Thanks to the support of the Canada Council for the Arts, I am (at the time of writing) embarking on a new body of work that diverges from what has been discussed above. While still concerned with subject and object relations and making use of machine learning methods, this body of work moves away from cognitive processes embedded in previous works. This proposed body of work is instead situated firmly in painting history and intended to bridge media and visual arts.
The market proliferation of new artworks rehashing the 1960s avant-garde, in particular post-painterly abstraction and color field painting, has been dubbed “zombie formalism.” Such works do well in the market partially because they are unchallenging and look good in contemporary living rooms. The Zombie Formalist, a key piece in the series Machines of the Present Consume the Imaginations of the Past, veils a critique of consumerist culture in what appears to be a formalist work. The piece is manifest in an interactive light box that generates abstract images following the style of painters such as Gene David, Barnett Newman, Kenneth Noland, and Karl Benjamin. The light box is envisioned to be elegant, wall-hung, and encloses a square twenty-six-inch flat-panel display, a small computer, and a small camera that faces back at the viewer. The hardware will be high quality and aesthetically minimal to emphasize an image that appears to be a still backlit print in a contemporary art frame.
I will produce two Zombie Formalists that exploit face recognition and construct new generative compositions when no one is looking at them, giving the illusion of static images. I envision the exhibition of a diptych that contrasts compositions learned from different audiences and/or value metrics. One light box could determine ‘value’ from the duration of viewing in person while the other could calculate ‘value’ from the number of social media “likes” given to uploaded compositions. The system will use machine learning to determine what aesthetics are valued by the audience(s) and which are not. Over time, the Zombie Formalist will be able to create new images in the style of previous images that were highly ‘valued’ by a particular audience. These light boxes are the ultimate Zombie Formalists in that they constantly generate formal compositions in response to the whims and fads of audiences.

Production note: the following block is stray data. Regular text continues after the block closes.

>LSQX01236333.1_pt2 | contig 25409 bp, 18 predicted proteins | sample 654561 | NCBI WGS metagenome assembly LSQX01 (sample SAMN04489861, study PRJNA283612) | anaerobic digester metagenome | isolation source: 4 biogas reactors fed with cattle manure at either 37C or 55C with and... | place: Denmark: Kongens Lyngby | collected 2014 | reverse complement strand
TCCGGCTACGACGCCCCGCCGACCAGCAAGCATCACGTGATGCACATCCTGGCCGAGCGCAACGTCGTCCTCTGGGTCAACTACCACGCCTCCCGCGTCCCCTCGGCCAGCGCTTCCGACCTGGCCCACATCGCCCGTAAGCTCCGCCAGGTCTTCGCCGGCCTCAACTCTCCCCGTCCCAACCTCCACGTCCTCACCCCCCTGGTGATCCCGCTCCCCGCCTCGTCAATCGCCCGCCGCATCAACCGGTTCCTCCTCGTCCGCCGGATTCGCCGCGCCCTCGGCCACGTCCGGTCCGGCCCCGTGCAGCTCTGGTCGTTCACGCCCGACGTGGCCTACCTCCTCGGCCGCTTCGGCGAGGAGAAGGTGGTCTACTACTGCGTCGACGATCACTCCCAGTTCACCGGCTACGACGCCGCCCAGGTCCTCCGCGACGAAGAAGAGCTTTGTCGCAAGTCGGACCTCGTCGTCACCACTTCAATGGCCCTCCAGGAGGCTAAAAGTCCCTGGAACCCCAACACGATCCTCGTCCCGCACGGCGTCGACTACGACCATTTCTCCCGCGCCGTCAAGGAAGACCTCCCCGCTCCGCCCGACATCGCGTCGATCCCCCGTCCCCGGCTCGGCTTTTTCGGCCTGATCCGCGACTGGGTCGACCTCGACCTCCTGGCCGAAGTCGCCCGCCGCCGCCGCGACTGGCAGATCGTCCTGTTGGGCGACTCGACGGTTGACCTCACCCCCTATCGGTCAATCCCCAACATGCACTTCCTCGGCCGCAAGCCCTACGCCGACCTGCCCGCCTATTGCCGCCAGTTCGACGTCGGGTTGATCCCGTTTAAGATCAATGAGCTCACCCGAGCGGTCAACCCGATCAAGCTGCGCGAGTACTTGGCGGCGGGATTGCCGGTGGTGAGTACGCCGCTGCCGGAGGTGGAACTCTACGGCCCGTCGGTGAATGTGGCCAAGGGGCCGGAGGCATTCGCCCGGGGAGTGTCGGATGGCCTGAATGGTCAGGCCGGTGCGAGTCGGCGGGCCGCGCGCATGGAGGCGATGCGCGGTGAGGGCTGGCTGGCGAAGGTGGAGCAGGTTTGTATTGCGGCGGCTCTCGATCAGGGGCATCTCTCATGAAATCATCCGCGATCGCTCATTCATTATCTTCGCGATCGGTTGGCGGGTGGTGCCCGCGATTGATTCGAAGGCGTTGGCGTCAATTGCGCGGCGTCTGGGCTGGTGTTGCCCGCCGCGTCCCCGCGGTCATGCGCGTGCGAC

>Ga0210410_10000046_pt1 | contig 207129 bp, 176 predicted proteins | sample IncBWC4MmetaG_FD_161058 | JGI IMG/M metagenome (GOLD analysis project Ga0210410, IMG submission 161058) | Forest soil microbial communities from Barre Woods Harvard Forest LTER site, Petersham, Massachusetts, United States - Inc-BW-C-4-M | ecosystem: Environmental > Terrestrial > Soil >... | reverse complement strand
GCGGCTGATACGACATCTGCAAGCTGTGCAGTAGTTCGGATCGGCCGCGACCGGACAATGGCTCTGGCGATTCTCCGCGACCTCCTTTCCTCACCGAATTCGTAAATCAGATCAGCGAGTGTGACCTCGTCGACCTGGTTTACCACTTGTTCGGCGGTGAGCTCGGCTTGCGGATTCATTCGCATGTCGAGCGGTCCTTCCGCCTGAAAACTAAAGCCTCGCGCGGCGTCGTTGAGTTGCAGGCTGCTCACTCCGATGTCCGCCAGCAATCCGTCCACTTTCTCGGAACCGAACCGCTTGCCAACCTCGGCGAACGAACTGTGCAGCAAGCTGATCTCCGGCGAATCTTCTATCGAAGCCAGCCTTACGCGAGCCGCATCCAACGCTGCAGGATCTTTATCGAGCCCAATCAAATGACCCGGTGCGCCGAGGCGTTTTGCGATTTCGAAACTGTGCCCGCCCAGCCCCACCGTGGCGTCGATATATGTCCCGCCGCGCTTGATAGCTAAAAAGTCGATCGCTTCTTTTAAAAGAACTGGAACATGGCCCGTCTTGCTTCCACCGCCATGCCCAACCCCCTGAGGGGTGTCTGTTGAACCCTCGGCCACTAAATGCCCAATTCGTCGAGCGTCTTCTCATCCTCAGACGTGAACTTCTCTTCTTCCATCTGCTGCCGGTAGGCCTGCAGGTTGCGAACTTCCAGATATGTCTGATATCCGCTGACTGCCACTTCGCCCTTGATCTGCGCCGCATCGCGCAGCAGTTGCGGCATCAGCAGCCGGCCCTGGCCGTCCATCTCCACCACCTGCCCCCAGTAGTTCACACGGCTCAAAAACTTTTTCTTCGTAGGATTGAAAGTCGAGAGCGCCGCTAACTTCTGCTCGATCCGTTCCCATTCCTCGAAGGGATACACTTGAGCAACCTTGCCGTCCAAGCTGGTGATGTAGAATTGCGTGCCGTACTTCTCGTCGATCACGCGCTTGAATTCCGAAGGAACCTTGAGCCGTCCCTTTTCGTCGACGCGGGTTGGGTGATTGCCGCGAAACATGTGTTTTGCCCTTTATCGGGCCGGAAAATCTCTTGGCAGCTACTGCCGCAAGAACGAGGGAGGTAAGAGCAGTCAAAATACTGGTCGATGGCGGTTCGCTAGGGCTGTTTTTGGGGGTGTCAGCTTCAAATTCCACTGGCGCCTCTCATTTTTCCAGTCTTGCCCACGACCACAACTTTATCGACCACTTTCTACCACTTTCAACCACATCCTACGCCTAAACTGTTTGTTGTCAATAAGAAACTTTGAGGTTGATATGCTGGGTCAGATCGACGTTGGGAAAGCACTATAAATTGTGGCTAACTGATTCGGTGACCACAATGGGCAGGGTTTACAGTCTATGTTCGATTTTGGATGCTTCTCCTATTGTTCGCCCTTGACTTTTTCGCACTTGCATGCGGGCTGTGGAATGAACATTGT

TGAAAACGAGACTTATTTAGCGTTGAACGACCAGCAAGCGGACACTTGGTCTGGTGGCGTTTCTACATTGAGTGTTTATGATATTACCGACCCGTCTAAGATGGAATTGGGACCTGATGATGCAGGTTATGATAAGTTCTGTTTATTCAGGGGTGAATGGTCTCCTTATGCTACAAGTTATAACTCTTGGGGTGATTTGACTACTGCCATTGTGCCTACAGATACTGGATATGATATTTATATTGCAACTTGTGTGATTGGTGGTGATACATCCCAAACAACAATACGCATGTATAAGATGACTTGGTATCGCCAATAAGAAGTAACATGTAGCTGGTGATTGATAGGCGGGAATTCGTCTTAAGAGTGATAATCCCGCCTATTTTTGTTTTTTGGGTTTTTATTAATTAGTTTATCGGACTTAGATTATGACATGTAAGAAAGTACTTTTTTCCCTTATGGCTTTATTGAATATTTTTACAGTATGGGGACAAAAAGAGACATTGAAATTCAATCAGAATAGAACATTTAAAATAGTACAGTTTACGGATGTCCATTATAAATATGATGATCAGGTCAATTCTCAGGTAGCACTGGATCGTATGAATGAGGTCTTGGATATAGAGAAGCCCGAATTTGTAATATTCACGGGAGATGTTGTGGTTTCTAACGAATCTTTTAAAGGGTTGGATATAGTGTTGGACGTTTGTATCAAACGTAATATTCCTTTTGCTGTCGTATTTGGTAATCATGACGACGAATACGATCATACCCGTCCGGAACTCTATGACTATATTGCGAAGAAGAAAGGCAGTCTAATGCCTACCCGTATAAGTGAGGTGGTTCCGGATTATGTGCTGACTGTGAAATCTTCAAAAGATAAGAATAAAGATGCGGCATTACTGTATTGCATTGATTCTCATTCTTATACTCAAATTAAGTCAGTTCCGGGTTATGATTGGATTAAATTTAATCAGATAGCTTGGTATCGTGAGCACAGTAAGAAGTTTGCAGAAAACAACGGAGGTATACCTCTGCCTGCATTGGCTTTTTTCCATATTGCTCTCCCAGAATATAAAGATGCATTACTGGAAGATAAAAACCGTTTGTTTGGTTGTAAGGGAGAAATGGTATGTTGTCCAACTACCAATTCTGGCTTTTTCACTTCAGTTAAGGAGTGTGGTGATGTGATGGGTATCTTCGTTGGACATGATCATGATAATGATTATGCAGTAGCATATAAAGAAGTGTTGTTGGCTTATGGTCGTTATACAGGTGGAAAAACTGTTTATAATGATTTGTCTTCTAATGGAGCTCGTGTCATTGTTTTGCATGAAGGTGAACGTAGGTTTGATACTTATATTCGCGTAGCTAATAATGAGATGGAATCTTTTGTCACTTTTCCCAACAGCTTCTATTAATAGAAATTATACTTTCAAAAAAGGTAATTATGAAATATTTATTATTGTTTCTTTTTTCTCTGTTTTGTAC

While the light boxes embody themes of commodity and populism, I will also produce a series of prints and moving images generated by machine interpretations of the canon of Western painting. These still and moving images emerge from interactions between machine imagination and the underlying statistical properties of the training data. Using the same learning algorithm used in Percepts from Watching, source paintings will be deconstructed pixel by pixel where the similarity of color values determine the final emergent composition.
Paintings will be selected to form a historical arc from the emphasis on realism during the Northern European renaissance, to the surrealist and cubist problematizations of realism that manifest the tension between realism and abstraction. The moving images will show the subjective decompositional process from the original to an abstract form. Still images will show the abstract ‘mental’ image and will be printed and mounted for exhibition while the moving images will be shown on wall-hung displays.
Kitsch as Commodity
In addition to the still and moving images, and light boxes, Machines of the Present Consume the Imaginations of the Past will also include a selection of small print on-demand sculptural objects. These kitsch objects (mugs, phone cases, etc.) center the installation on themes of commodity and consumerism. Images from the body of work will be printed on these kitsch objects to reference the gallery gift shop and the role of artistic images as commodities to be consumed.